You Out There, Al?

     Al has been gone a week, and to my great regret, I never taped him fulminating about whatever or whomever upset him at that moment. Al had a gentle, understanding side, of course, but it was his ability to combine anger, disgust, common sense, humor and an endless supply of expletives into marvelously pithy, off-color diatribes that made him such an unforgettable character. 
     Covenant Woods is filled with whiners and complainers whose bellyaching is beyond boring. Al, however, did his griping with brio, elan, dash, and spirit. He was never boring. But in those moments when I am bored, I would love to be able to press a button and listen to Al lambasting the fools du jour.  
     Al also had a very analytical mind. He was always searching for meaning in life. "What are we here for? What are we supposed to be doing?" he would ask. As a teenager, Al read Marcus Aurelius' Meditations, and he told me I should, too. I never did.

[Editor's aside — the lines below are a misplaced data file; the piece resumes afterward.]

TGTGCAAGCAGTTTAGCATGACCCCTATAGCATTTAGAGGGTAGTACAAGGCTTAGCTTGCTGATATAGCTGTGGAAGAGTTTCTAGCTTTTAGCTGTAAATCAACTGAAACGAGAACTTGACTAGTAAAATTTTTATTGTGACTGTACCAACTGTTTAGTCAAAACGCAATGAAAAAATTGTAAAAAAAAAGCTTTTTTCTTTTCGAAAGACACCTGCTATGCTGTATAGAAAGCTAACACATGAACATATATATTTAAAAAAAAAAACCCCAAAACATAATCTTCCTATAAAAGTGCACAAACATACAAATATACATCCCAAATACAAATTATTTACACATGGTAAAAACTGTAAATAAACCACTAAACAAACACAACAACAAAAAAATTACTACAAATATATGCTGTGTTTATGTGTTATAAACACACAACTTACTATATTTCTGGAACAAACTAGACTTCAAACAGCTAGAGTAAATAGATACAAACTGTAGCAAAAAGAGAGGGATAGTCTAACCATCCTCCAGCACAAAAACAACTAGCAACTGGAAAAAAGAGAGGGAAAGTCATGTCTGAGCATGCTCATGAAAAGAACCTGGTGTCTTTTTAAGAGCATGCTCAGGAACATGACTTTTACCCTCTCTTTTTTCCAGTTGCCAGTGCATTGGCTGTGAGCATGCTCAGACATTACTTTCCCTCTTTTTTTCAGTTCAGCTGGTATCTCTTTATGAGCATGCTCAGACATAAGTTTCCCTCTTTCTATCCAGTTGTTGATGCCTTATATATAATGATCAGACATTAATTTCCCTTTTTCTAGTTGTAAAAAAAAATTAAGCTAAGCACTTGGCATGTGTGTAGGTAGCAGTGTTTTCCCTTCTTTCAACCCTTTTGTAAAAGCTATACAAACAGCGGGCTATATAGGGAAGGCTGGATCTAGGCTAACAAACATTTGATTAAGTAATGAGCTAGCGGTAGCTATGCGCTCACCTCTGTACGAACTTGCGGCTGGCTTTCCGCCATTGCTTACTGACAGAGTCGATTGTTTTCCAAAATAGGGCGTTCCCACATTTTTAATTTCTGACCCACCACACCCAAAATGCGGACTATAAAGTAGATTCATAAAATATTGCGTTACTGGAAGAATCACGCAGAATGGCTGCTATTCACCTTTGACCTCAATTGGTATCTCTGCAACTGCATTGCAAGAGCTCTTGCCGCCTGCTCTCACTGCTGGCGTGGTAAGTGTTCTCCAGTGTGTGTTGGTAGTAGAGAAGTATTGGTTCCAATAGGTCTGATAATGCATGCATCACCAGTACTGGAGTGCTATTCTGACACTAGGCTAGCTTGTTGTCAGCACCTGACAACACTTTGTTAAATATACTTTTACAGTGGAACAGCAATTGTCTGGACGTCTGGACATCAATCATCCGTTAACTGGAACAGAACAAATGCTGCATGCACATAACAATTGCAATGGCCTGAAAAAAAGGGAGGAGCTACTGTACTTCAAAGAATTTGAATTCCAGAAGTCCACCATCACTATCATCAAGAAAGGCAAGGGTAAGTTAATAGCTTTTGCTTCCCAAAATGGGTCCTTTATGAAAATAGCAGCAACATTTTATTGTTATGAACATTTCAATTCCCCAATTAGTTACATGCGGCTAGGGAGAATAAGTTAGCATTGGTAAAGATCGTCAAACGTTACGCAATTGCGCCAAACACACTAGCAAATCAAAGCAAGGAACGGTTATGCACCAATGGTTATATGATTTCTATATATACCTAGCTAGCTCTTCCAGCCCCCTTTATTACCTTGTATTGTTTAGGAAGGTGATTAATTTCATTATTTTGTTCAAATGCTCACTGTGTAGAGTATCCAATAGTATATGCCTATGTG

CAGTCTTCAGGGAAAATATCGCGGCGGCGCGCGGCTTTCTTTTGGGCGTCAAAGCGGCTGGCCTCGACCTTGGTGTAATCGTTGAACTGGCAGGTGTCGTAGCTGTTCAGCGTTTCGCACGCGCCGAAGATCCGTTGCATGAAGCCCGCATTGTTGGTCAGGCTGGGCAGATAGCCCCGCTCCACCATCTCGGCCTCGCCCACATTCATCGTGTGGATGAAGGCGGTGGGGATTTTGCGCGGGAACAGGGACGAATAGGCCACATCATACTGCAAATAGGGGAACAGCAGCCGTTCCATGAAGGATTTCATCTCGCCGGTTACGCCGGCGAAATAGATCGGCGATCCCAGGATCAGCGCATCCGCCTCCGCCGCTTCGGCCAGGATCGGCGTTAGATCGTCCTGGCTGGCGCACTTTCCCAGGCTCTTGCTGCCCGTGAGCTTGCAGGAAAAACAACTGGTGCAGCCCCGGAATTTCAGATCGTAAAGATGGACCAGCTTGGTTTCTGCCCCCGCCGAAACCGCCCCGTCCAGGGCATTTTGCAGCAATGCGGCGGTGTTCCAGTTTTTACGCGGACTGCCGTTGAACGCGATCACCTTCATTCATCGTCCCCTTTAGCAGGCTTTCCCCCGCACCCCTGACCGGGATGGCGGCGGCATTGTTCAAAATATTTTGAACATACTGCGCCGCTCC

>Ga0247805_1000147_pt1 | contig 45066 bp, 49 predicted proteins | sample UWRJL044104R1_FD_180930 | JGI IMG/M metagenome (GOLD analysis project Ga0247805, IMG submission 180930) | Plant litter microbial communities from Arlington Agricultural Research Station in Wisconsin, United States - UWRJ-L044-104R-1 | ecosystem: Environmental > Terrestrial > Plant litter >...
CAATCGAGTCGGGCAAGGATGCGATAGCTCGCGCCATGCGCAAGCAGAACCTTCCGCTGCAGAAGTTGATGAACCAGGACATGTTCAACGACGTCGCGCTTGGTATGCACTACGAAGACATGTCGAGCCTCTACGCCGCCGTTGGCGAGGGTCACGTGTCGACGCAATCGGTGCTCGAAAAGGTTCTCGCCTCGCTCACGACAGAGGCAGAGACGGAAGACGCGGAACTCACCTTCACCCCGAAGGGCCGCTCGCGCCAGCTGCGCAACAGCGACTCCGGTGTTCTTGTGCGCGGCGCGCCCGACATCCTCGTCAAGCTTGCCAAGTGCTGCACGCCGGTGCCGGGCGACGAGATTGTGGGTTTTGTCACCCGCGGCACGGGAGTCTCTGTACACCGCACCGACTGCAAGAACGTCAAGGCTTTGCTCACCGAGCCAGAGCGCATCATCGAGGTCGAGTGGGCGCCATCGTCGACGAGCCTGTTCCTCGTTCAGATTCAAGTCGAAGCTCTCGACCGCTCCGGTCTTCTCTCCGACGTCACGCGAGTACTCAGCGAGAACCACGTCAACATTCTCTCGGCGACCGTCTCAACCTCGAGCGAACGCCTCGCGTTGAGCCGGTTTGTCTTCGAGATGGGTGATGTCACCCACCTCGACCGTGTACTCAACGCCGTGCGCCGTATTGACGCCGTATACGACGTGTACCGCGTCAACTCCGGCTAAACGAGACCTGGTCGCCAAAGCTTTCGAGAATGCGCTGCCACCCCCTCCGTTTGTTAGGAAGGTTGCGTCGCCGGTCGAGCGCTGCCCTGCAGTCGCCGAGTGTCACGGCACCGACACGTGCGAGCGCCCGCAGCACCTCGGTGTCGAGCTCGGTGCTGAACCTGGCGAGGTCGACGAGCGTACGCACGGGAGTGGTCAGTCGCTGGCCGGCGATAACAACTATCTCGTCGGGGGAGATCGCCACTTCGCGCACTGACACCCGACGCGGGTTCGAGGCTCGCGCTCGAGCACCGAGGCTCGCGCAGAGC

On a more concrete level, Al analyzed even the simplest but frustrating tasks. One evening a couple weeks ago, I visited Al. We talked for a bit, then Al said he was going to bed. In the process, he managed to get his oxygen tube entangled with the wire to the controls for the hospital bed hospice had provided him with. When he saw that they weren't going to separate easily, Al sat up, put the mess on the floor, took a good look at it, and set about the task at hand. It was a slow, frustrating task, which Al accompanied with some color commentary: "Son of a bitch. You bastard. Come on, Al, don't be a shit ass." 
     The whole time, though, he was focused on the problem, trying to figure out what he needed to do to untangle the mess. He never resorted to my preferred method: wildly pulling and tugging on the wires until they separated or, more likely, became detached from their respective machines, thereby creating a bigger problem. It remains to be seen if I learned anything from his example. 






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